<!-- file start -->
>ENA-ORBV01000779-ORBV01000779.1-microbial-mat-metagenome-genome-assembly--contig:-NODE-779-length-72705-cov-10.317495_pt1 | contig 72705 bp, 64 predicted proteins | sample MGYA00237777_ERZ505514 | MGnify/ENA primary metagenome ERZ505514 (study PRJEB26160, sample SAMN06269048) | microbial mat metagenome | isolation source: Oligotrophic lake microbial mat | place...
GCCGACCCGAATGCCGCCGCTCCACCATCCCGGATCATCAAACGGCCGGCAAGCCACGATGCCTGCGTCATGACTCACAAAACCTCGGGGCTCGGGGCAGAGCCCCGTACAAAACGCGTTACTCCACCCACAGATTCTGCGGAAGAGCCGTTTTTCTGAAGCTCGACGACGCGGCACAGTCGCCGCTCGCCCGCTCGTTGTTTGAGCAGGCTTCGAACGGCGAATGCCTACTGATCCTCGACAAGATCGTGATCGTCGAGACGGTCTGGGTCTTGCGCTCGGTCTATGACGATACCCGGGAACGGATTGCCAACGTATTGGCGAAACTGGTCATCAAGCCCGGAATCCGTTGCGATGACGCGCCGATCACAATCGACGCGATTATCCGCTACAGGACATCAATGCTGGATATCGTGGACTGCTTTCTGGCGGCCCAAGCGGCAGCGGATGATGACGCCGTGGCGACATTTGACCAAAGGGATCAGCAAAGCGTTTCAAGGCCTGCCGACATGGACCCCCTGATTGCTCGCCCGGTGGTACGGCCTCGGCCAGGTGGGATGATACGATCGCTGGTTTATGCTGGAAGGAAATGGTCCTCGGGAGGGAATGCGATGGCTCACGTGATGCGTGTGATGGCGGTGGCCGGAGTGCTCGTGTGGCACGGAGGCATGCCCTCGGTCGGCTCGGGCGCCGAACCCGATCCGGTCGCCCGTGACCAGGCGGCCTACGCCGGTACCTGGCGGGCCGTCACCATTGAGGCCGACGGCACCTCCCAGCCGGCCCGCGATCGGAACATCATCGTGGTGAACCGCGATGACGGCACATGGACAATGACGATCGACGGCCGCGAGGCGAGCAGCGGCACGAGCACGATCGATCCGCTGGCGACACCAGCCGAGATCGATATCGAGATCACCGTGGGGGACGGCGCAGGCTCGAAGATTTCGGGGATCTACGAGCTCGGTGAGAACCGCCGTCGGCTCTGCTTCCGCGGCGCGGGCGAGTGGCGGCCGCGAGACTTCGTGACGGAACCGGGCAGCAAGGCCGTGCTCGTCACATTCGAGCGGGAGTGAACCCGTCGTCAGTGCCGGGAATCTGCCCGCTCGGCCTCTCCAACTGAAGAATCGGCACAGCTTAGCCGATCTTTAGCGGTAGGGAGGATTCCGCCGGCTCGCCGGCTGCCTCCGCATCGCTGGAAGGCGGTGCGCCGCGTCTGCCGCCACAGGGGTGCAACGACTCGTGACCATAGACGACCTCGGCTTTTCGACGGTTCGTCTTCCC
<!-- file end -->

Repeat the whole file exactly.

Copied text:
>ENA-ORBV01000779-ORBV01000779.1-microbial-mat-metagenome-genome-assembly--contig:-NODE-779-length-72705-cov-10.317495_pt1 | contig 72705 bp, 64 predicted proteins | sample MGYA00237777_ERZ505514 | MGnify/ENA primary metagenome ERZ505514 (study PRJEB26160, sample SAMN06269048) | microbial mat metagenome | isolation source: Oligotrophic lake microbial mat | place...
GCCGACCCGAATGCCGCCGCTCCACCATCCCGGATCATCAAACGGCCGGCAAGCCACGATGCCTGCGTCATGACTCACAAAACCTCGGGGCTCGGGGCAGAGCCCCGTACAAAACGCGTTACTCCACCCACAGATTCTGCGGAAGAGCCGTTTTTCTGAAGCTCGACGACGCGGCACAGTCGCCGCTCGCCCGCTCGTTGTTTGAGCAGGCTTCGAACGGCGAATGCCTACTGATCCTCGACAAGATCGTGATCGTCGAGACGGTCTGGGTCTTGCGCTCGGTCTATGACGATACCCGGGAACGGATTGCCAACGTATTGGCGAAACTGGTCATCAAGCCCGGAATCCGTTGCGATGACGCGCCGATCACAATCGACGCGATTATCCGCTACAGGACATCAATGCTGGATATCGTGGACTGCTTTCTGGCGGCCCAAGCGGCAGCGGATGATGACGCCGTGGCGACATTTGACCAAAGGGATCAGCAAAGCGTTTCAAGGCCTGCCGACATGGACCCCCTGATTGCTCGCCCGGTGGTACGGCCTCGGCCAGGTGGGATGATACGATCGCTGGTTTATGCTGGAAGGAAATGGTCCTCGGGAGGGAATGCGATGGCTCACGTGATGCGTGTGATGGCGGTGGCCGGAGTGCTCGTGTGGCACGGAGGCATGCCCTCGGTCGGCTCGGGCGCCGAACCCGATCCGGTCGCCCGTGACCAGGCGGCCTACGCCGGTACCTGGCGGGCCGTCACCATTGAGGCCGACGGCACCTCCCAGCCGGCCCGCGATCGGAACATCATCGTGGTGAACCGCGATGACGGCACATGGACAATGACGATCGACGGCCGCGAGGCGAGCAGCGGCACGAGCACGATCGATCCGCTGGCGACACCAGCCGAGATCGATATCGAGATCACCGTGGGGGACGGCGCAGGCTCGAAGATTTCGGGGATCTACGAGCTCGGTGAGAACCGCCGTCGGCTCTGCTTCCGCGGCGCGGGCGAGTGGCGGCCGCGAGACTTCGTGACGGAACCGGGCAGCAAGGCCGTGCTCGTCACATTCGAGCGGGAGTGAACCCGTCGTCAGTGCCGGGAATCTGCCCGCTCGGCCTCTCCAACTGAAGAATCGGCACAGCTTAGCCGATCTTTAGCGGTAGGGAGGATTCCGCCGGCTCGCCGGCTGCCTCCGCATCGCTGGAAGGCGGTGCGCCGCGTCTGCCGCCACAGGGGTGCAACGACTCGTGACCATAGACGACCTCGGCTTTTCGACGGTTCGTCTTCCC